YardKit’s Guide to Landscape Lingo

If you’re undertaking a landscape project of any sort, you’re likely to encounter a lot of industry-specific terminology. Keep this reference guide handy as you navigate through the world of outdoor improvements. 

 

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Talking like a Designer 

Learning the language of outdoor features will help ease communication with design-minded consultants.

  • accent - the use of a plant or object to draw attention to, or punctuate, a space 

  • allée - a walk bordered with trees or clipped hedges 

  • arbor - a latticework structure often used as a decorative passageway between garden spaces 

  • deck - a raised platform, often made of wood 

  • drip line - an imaginary circle around a plant’s outermost branches, also the area to protect 

  • edging - a material (like brick, plastic, stone, or metal) used as a border around planted areas 

  • gazebo - a freestanding structure with a solid, pitched roof and open sides 

  • groundcover - low-growing plants that create a uniform appearance over an area 

  • hardscape - nonliving fixtures, like paths, decks, or walls (may be brick, stone, wood, etc.) 

  • hedge - shrubs that give a wall-like appearance, used to screen views or separate areas 

  • naturalize - planting without a pattern, to create the effect of finding them in the wild 

  • ornamental grasses - those left to grow to their full height, without mowing 

  • patio - an uncovered and paved outdoor area 

  • pergola - a freestanding structure with an open roof supported by posts or columns 

  • porch - a covered shelter in front of the entrance of a building (also called a veranda) 

  • portico - a structure attached to building with a roof supported by columns at regular intervals 

  • retaining wall - a structure that holds back water and earth 

  • softscape - all the living organisms installed in a yard 

  • topiary - controlling plant growth by pruning or shearing into a decorative shape 

  • trellis - a flat latticework surface often used to support plants 

  • veranda - a covered area attached to the home for outdoor living area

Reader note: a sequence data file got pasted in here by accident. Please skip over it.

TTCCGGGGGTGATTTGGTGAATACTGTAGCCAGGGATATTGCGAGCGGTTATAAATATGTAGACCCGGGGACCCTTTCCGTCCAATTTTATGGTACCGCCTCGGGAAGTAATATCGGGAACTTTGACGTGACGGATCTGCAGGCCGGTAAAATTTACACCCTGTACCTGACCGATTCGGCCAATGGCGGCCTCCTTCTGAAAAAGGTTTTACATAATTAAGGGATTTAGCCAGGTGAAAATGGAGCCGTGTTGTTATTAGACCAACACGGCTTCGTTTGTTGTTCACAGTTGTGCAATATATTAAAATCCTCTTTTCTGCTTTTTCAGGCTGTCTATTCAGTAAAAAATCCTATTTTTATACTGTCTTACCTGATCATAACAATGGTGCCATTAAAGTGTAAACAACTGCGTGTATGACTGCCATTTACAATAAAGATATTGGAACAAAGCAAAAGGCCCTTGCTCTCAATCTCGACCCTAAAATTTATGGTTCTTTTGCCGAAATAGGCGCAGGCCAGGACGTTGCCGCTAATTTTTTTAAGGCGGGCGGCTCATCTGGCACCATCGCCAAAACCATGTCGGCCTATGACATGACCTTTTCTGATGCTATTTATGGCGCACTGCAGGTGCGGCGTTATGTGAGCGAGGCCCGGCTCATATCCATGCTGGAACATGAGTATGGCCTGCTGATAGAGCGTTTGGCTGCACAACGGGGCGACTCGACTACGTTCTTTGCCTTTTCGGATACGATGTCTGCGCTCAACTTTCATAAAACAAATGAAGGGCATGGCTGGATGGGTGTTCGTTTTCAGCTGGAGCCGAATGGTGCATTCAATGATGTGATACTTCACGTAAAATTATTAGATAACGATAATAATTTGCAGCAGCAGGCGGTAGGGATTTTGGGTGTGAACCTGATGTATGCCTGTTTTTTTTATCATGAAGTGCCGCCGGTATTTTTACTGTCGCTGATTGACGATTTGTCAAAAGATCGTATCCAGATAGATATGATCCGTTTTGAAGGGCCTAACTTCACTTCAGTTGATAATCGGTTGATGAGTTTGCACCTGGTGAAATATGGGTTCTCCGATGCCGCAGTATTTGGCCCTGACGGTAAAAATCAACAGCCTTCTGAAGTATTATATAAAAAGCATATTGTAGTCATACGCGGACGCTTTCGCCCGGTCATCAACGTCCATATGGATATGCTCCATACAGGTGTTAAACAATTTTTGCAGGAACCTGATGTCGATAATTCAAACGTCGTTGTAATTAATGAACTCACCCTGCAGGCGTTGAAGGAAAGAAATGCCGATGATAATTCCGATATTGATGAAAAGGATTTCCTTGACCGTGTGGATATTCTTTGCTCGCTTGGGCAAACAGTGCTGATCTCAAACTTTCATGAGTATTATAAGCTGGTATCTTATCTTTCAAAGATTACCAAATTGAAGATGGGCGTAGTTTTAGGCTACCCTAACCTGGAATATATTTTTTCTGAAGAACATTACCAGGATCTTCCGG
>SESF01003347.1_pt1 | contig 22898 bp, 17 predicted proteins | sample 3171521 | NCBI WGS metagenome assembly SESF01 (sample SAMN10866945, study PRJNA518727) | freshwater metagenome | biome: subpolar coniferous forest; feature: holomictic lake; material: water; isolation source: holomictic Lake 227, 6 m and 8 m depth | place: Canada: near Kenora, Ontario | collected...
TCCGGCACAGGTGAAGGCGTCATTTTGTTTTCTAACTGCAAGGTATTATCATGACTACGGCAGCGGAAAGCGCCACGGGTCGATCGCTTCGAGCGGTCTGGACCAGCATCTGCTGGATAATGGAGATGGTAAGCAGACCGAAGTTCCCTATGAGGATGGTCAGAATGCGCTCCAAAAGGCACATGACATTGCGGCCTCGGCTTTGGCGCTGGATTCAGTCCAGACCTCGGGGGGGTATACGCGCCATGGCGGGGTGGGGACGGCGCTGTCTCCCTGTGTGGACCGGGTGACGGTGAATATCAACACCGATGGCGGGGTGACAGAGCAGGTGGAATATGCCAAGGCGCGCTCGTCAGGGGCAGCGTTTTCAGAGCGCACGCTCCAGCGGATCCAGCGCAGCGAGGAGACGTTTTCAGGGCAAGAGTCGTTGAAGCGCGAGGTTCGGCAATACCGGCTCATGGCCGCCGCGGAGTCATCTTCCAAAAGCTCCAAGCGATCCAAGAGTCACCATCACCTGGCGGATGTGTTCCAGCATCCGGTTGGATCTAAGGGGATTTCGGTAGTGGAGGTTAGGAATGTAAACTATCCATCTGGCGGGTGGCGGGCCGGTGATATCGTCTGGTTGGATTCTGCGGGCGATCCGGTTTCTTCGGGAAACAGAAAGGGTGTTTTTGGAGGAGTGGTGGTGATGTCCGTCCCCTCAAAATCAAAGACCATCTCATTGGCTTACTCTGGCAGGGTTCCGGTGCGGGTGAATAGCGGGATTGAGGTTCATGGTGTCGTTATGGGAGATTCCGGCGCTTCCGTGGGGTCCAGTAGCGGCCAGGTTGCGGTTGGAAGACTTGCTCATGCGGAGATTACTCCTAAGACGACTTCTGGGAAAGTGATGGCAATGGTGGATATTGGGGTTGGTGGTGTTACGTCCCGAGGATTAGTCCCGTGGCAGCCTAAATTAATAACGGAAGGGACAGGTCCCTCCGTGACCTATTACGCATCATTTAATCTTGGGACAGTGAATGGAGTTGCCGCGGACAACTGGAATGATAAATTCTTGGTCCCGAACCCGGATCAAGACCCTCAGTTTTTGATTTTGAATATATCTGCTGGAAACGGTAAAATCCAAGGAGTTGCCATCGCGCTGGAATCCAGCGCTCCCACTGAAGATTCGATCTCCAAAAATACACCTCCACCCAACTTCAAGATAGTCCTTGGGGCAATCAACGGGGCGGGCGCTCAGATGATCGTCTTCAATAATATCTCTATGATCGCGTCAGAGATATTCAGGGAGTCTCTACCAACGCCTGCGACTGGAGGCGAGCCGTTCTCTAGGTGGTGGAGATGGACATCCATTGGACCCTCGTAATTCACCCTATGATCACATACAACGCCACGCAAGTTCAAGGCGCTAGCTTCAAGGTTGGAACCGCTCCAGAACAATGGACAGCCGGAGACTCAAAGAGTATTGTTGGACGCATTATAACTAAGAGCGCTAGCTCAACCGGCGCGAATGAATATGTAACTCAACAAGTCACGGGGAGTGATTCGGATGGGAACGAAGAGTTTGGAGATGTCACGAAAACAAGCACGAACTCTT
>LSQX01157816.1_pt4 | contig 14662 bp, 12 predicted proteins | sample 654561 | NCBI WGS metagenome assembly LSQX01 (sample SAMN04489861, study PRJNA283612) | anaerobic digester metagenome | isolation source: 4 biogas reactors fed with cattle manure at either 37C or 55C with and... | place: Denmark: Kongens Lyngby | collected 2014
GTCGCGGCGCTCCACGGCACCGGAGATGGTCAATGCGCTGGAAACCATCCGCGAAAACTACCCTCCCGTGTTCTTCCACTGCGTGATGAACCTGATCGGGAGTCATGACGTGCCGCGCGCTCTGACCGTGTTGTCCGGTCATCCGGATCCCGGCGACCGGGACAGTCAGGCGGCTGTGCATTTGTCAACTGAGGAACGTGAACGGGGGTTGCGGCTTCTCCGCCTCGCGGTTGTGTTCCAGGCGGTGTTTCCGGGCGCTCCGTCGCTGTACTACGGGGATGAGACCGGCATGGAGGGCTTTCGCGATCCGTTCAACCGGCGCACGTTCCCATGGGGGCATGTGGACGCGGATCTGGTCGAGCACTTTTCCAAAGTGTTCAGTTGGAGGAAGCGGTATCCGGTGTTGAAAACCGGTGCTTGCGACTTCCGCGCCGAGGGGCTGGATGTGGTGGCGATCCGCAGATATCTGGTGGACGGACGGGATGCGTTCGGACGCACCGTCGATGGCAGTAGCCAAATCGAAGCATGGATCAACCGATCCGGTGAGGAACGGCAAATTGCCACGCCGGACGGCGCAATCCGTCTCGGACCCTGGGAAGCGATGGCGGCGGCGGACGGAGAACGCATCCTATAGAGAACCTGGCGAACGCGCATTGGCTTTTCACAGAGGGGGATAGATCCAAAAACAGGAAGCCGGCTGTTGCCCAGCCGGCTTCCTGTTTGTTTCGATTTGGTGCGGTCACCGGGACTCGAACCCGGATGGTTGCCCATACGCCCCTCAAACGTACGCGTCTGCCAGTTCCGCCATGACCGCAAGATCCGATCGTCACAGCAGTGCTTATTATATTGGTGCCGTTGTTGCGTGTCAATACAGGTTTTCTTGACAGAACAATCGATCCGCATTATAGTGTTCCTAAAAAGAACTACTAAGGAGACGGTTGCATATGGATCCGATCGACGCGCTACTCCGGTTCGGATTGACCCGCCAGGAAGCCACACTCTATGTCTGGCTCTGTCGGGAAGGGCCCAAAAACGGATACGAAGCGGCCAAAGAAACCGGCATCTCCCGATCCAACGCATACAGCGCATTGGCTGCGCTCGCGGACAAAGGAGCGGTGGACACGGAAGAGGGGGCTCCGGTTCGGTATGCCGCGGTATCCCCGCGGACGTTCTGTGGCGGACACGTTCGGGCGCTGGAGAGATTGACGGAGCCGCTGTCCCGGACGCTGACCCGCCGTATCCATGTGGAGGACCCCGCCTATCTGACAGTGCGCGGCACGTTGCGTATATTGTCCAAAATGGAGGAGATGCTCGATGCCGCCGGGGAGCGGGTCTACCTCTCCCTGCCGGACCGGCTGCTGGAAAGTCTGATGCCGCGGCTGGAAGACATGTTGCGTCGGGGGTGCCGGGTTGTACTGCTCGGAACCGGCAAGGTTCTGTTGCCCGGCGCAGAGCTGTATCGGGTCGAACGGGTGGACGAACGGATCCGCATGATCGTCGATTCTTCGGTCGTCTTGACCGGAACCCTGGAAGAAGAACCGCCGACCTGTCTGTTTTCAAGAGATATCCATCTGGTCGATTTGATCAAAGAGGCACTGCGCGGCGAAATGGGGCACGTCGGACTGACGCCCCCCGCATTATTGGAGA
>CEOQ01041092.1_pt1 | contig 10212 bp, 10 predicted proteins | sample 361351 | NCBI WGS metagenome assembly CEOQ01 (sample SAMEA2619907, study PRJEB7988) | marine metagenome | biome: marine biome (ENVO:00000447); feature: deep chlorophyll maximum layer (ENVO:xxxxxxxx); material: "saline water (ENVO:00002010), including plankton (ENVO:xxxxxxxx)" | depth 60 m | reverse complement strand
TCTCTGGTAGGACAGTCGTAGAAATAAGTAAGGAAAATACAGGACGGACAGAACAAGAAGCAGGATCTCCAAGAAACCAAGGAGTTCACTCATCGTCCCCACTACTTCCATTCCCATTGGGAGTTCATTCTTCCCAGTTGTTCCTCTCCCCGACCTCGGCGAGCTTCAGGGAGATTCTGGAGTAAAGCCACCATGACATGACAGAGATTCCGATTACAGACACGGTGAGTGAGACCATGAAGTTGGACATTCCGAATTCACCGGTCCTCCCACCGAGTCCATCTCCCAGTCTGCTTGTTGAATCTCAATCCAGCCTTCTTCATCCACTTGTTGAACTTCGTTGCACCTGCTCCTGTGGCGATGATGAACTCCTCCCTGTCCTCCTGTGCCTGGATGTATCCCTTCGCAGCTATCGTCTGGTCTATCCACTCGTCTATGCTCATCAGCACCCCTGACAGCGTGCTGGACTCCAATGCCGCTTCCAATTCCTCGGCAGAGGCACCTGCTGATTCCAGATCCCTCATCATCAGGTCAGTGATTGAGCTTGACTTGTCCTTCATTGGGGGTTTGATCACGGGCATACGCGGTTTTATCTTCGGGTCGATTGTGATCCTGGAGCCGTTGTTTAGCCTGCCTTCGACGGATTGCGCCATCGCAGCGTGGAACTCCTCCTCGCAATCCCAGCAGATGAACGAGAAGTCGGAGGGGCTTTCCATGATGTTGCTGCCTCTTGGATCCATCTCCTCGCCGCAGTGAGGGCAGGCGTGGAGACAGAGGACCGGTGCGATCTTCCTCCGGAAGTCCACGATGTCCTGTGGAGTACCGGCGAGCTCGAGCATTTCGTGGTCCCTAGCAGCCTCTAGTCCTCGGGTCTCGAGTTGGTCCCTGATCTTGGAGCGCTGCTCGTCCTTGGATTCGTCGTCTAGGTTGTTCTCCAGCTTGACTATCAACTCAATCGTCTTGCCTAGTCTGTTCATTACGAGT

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Talking like a Contractor

From surveying your property to seeing new additions go in the ground, it’s helpful to know what will be on your contractor’s mind. 

  • acid soil - soil with a pH lower than 7.0 

  • acre - a measure of land totaling 43,560 square feet (a square acre is 208.75 feet on each side) 

  • alkaline soil - soil with pH higher than 7.0 

  • building code - local laws and regulations for constructed elements (e.g. fences or pools) 

  • building permit - project approval by local regulatory bodies for construction of certain features 

  • clay - a soil type with small particles and good nutrient retention 

  • drainage - controlling the flow of water with grading, slopes, berms, swales, pipes, or drain tiles 

  • drip irrigation - a slow-feeding water system for plants, shrubs, trees, perennials 

  • easement - land use rights given to others to access land, such as for utility access 

  • evaporation - water (like rainfall and irrigation) returning to air; high temperatures speed this up 

  • frost line - the lower depth at which the soil freezes in winter 

  • grading - changing the slope level of an area 

  • irrigation - watering by means of a piped system 

  • microclimate - variations of the climate within a specific area, thanks to hills, structures, or water 

  • pH - a measure of the amount of acidity and alkalinity contained in your soil 

  • setback - locally required distances between a property line and special features 

  • subsoil - the layer of soil beneath the topsoil or loam; usually poor quality soil or clay